After my utter failure in building a BluBaby RC plane, I decided to hit it again, but with a different approach. I know a decent amount about flight mechanics, but not so much on building one from scratch. So, I used a glider as the base for my plane and added electronics to make remote controlled, and then later a brushless motor. This plane will be Elevator and aileron only, simply because I don't want to deal with a rudder, and its not really necessary in the beginning (yank and bank all the way!)
I started by cutting the surfaces into the wing. I estimated on how big they needed based off of other designs i've seen (mainly on RCGroups). Then I cut holes in the wings for the servos and add the push rods and related hardware.
These are the quick connectors that fit into the servo horn to allow for easy adjustment of the surfaces.
Shot of the elevator system. I'm not sure how well it will work without any bracing on the push rod, but it seems to hold well in testing.
This hole is where all the wires meet and then connect to the receiver. In order to use fewer channels on the receiver, I have used a Y cable to connect the two servos to one channel.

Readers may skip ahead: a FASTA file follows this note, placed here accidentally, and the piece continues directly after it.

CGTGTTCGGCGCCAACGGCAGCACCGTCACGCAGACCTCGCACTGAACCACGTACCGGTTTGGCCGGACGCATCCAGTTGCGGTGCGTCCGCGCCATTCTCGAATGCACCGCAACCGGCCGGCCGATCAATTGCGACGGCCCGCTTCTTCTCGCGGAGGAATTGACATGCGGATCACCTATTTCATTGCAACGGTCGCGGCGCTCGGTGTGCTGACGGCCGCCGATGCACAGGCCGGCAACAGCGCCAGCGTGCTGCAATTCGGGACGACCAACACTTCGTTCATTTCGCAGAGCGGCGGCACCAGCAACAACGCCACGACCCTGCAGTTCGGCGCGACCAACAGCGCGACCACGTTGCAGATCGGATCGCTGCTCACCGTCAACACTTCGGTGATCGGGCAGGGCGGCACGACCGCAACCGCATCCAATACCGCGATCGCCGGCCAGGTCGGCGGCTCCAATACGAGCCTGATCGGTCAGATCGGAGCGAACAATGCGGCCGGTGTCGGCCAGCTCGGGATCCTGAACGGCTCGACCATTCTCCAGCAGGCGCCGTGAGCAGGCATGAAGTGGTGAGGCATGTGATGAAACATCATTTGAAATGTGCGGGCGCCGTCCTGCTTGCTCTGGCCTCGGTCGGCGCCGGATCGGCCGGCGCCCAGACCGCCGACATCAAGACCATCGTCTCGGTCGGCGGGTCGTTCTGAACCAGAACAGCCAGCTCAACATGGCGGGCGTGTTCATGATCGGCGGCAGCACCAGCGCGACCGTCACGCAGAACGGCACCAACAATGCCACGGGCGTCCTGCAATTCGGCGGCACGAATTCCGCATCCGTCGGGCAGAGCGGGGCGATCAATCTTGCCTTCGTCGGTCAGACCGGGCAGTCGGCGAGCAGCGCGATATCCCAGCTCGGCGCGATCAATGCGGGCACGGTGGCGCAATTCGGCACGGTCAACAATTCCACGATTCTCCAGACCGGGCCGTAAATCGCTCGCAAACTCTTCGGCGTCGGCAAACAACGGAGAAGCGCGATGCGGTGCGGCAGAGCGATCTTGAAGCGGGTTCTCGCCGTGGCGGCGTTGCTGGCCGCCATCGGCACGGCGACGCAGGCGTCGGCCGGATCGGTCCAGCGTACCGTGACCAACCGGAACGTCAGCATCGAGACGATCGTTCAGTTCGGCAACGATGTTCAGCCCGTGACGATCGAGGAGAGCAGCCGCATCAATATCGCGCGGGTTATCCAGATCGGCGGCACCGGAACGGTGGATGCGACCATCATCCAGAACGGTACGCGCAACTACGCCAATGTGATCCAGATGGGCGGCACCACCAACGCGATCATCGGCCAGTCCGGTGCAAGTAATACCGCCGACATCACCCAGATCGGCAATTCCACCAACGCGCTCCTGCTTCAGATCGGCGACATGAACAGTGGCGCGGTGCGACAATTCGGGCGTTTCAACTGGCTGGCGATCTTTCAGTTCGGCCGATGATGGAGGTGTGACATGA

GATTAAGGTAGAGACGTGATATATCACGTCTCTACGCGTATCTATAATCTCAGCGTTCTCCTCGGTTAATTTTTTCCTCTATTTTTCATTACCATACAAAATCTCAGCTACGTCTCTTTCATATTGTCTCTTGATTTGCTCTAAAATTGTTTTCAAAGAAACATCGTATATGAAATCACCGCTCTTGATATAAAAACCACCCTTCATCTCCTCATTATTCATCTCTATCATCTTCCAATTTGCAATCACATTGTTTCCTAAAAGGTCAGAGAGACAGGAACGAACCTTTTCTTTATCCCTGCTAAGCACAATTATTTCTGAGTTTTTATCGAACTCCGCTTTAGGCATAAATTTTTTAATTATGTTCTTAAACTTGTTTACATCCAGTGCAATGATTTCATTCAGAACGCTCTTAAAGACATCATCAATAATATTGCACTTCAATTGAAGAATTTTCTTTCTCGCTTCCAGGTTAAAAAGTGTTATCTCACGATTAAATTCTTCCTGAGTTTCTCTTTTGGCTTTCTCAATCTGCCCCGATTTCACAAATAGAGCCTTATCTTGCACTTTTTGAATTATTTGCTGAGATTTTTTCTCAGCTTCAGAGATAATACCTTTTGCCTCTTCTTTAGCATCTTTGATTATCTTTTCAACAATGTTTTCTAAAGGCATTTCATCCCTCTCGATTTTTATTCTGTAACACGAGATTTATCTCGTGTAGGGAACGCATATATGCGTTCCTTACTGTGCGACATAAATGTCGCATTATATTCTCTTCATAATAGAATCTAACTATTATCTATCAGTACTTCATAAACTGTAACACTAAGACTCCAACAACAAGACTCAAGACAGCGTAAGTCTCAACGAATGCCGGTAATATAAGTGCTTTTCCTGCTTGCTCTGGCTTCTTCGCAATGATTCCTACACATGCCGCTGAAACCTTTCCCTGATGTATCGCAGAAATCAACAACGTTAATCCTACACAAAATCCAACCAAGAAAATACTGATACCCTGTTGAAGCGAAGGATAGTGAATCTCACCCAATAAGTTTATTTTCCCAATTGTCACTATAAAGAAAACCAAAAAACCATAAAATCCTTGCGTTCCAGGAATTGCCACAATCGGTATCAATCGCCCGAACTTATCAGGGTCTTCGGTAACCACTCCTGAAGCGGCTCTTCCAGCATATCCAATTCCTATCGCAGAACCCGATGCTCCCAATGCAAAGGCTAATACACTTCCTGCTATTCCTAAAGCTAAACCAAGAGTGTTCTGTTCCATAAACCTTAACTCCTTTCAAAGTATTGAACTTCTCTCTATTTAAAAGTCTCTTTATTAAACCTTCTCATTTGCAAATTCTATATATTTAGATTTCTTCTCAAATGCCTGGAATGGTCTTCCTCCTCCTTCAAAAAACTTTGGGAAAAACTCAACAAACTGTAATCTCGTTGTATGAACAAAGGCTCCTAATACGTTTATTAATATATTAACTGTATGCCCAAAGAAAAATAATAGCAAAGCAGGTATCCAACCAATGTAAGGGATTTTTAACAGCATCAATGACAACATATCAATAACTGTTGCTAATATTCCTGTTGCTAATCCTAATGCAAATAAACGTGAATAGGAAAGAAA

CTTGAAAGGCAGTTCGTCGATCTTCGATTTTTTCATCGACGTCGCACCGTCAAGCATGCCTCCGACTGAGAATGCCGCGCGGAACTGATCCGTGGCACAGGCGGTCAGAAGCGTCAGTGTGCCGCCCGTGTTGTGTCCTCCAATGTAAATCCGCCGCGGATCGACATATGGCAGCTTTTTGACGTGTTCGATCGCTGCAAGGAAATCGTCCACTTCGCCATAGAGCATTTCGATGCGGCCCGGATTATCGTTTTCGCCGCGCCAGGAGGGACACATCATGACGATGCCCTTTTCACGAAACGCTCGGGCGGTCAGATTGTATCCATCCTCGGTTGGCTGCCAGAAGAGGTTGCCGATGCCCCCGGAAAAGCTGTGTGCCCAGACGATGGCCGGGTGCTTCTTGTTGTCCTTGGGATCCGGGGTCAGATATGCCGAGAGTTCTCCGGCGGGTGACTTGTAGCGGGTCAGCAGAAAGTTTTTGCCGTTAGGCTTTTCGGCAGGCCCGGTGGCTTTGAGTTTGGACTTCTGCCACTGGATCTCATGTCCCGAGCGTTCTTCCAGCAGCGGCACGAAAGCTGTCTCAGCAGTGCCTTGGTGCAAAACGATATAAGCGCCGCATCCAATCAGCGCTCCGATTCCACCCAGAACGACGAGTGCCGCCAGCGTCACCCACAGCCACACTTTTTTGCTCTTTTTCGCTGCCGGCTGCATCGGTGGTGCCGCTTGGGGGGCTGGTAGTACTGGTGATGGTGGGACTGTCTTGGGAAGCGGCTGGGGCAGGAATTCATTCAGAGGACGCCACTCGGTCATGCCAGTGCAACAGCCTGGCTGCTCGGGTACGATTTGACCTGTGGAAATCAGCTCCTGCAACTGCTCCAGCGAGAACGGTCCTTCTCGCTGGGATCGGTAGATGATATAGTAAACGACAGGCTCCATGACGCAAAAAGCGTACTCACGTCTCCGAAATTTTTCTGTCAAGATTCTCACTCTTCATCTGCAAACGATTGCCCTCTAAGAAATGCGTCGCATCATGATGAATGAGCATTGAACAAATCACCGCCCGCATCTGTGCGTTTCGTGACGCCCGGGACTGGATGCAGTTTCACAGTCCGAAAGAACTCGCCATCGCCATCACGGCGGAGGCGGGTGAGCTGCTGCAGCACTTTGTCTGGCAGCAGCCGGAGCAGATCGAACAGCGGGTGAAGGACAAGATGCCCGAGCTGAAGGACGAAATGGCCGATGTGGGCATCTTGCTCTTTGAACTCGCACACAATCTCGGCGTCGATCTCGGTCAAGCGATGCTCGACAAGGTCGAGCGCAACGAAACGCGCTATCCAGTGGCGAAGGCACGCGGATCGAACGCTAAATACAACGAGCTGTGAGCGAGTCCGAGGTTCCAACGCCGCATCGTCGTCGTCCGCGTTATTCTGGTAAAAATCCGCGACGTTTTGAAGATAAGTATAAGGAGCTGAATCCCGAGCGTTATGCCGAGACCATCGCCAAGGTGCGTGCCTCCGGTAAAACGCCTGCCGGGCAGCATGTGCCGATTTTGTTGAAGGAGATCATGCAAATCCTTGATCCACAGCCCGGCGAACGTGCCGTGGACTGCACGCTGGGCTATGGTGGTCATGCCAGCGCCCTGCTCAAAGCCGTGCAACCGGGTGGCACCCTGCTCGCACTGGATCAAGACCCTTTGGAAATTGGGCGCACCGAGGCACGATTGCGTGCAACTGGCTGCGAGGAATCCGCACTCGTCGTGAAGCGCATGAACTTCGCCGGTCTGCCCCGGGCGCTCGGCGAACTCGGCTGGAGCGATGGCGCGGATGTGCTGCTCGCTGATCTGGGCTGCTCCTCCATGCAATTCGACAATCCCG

Here's a prototype wheel i'm thinking of 3d printing for a landing gear.
These two red lines show where a 2200mah battery needs to go to properly balance the plane.
This here was probably one of the hardest parts to design. It has to be sturdy, yet serviceable to change a motor or change the angle of the motor on the mount.
I started with this. The two long bolts act as anchors in the nose of the plane to hold a base for the rest of the motor mount to connect to.
Like so. I used a drill bit to make the holes in the nose.
Basically what it looks like after being hot glued in.
Here the second part of the mount has been connected via the four screws and nylon spacers. I'm really happy with how this part turned out: it is so much better than the one on my blubaby.
Here you can see the four 2mm bolts used to hold the motor to the board. You'll also see that there are washers under some of them. This is to angle the motor to counter act the torque of the motor. Point the motor down and to the right (from cockpit view) to counter act a standard rotating propeller, and down and to the left for a counter rotating propeller.
As this was originally a glider, it didn't have to support the weight of electronics. As I added these things, I realized there was no way the wings would support all this weight: they needed a spar to rigidize them
Well F*CK. Always wear gloves when using glue...
I cut channels in the foam and added in a spar. One side has a short metal tube that slides into the other to form a pretty solid one piece wing.
Here it is all ready for a test flight. It's a bit janky, but should be good enough fro a test flight.